Phenological differences between host plants can contribute to allochronic isolation of host races of phytophagous insects. Host races of the gallmaking fly, Eurosta solidaginis, that live on different species of goldenrod (Solidago altissima and S. gigantea) exhibit different emergence phenologies. These differences could result from adaptation to corresponding phenological differences between the hosts in periods of optimal suitability for gall formation and survival to adulthood. In order to test this, some flies of each host race were allowed to emerge naturally while the emergence times of others were manipulated to correspond to the emergence and oviposition periods of the other host race. Percent gall formation and survival to adulthood were examined for three oviposition periods: The peak time of emergence and oviposition of the earlier-emerging host race (that from S. gigantea), that of the later-emerging host race (that from S. altissima), and a week after the peak emergence of the host race from S. altissima. Flies of both host races were allowed to ovipuncture plants of the appropriate species during each of these periods. Plant relative growth rates were measured during each of these periods. The experiment was repeated twice over a two-year period. Relative growth rates of both host species were highest during the earliest oviposition period (the period during which the host race from S. gigantea normally emerges). Percent gall formation was significantly correlated with plant relative growth rate, but the coefficient of determination was low. In both years of the study, percent gall formation of both host races was highest during the earliest oviposition period (the period during which the host race from S. gigantea normally oviposits). Likewise, percent survival to adulthood in both host races was highest during the earliest oviposition period. There was no significant effect of oviposition period on the percent of larval death due to parasitism by Eurytoma gigantea or predation by Mordellistena unicolor. These results suggest that the host race from S. altissima does not emerge at the time that its host is optimally suited for gall formation or survival to adulthood. Therefore, differences in emergence phenologies do not appear to be due to corresponding phenological differences between the host species in suitability for gall formation or survival to adulthood.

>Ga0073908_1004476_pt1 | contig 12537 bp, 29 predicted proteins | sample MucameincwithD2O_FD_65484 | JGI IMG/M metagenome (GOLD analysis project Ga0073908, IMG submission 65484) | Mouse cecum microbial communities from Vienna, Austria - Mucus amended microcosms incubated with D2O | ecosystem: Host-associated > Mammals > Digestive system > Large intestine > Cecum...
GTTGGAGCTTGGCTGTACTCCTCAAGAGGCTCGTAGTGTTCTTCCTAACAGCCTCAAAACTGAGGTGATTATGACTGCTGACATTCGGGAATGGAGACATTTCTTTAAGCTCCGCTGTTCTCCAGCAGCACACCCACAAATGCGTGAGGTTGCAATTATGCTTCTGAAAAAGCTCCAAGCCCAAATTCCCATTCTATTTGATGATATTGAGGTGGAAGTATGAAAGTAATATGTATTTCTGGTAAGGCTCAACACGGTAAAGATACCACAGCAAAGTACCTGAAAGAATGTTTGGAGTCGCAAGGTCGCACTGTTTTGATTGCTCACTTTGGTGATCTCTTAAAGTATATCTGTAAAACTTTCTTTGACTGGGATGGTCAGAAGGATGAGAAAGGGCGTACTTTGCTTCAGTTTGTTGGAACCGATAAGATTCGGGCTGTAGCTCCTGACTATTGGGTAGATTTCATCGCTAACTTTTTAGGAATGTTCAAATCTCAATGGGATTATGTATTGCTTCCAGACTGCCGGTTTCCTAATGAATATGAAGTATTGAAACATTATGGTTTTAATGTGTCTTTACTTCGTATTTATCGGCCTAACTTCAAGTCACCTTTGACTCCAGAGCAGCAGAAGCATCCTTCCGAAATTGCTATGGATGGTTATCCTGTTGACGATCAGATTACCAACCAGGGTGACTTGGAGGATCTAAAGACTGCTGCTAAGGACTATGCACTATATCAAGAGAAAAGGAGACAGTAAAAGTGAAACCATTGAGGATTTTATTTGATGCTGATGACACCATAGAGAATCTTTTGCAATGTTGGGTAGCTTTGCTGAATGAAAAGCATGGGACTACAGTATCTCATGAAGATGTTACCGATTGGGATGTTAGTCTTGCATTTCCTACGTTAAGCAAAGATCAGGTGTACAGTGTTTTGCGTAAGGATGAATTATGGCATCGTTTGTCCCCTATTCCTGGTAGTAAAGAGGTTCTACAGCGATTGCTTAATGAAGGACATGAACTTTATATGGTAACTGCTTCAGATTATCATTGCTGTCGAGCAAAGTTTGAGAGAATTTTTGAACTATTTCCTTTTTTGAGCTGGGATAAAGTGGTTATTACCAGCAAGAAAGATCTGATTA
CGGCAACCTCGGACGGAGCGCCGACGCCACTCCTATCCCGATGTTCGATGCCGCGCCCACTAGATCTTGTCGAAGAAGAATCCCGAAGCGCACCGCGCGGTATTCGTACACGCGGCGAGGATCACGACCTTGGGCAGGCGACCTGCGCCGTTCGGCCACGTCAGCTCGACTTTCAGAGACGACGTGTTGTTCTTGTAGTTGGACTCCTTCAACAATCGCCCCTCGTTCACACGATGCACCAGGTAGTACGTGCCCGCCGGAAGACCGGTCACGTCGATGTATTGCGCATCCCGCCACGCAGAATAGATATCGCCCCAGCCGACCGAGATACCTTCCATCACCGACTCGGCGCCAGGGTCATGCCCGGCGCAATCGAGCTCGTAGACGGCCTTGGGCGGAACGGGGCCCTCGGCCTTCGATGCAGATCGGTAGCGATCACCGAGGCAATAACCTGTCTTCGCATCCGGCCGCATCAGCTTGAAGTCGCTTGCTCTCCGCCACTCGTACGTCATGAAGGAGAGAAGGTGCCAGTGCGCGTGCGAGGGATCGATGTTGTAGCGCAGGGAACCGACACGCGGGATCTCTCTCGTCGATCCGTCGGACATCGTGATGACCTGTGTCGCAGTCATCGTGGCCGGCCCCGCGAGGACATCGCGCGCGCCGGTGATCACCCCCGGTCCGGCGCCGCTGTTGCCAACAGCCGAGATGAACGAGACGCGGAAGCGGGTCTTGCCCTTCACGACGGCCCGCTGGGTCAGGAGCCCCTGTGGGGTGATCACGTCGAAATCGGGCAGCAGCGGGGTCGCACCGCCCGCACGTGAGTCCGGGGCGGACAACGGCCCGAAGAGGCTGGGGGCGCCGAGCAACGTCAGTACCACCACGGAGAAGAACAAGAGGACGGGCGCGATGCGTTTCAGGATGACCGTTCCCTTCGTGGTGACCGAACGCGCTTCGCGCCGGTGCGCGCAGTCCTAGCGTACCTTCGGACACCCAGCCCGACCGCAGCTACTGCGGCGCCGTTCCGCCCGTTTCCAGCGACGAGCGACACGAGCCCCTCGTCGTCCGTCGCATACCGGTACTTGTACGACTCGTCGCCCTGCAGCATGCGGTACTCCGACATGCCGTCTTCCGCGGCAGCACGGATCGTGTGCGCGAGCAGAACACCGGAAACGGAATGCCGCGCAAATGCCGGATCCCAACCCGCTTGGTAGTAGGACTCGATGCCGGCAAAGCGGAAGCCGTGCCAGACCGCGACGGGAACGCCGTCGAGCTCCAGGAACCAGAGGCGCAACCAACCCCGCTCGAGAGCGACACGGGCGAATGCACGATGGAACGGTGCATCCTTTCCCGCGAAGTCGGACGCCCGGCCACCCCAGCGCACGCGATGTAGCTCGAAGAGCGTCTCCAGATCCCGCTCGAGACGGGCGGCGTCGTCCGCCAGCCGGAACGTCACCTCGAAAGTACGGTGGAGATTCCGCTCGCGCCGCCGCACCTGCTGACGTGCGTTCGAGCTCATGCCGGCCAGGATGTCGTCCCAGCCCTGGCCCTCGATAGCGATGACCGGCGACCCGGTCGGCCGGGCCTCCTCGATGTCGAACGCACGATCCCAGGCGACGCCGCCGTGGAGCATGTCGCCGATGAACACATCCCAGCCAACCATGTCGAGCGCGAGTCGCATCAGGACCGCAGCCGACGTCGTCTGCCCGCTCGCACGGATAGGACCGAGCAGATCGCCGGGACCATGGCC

- Eurosta solidaginis
- Host race